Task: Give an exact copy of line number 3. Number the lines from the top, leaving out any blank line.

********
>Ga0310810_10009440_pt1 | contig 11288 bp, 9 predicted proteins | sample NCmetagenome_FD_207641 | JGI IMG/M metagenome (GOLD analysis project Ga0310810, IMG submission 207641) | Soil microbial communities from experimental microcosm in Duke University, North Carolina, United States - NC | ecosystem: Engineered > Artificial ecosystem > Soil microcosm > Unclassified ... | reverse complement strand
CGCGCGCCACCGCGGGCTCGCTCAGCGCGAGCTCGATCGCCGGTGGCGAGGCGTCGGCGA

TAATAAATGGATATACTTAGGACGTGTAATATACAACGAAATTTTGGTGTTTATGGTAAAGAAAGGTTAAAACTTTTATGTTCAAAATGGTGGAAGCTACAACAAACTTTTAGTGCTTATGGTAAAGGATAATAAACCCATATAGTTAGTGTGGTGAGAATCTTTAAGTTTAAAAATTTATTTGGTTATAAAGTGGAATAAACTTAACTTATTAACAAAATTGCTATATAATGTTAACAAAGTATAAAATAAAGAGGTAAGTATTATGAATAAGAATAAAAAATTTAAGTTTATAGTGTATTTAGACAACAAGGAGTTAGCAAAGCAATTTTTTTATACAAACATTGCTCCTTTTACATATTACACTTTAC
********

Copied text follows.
TAATAAATGGATATACTTAGGACGTGTAATATACAACGAAATTTTGGTGTTTATGGTAAAGAAAGGTTAAAACTTTTATGTTCAAAATGGTGGAAGCTACAACAAACTTTTAGTGCTTATGGTAAAGGATAATAAACCCATATAGTTAGTGTGGTGAGAATCTTTAAGTTTAAAAATTTATTTGGTTATAAAGTGGAATAAACTTAACTTATTAACAAAATTGCTATATAATGTTAACAAAGTATAAAATAAAGAGGTAAGTATTATGAATAAGAATAAAAAATTTAAGTTTATAGTGTATTTAGACAACAAGGAGTTAGCAAAGCAATTTTTTTATACAAACATTGCTCCTTTTACATATTACACTTTAC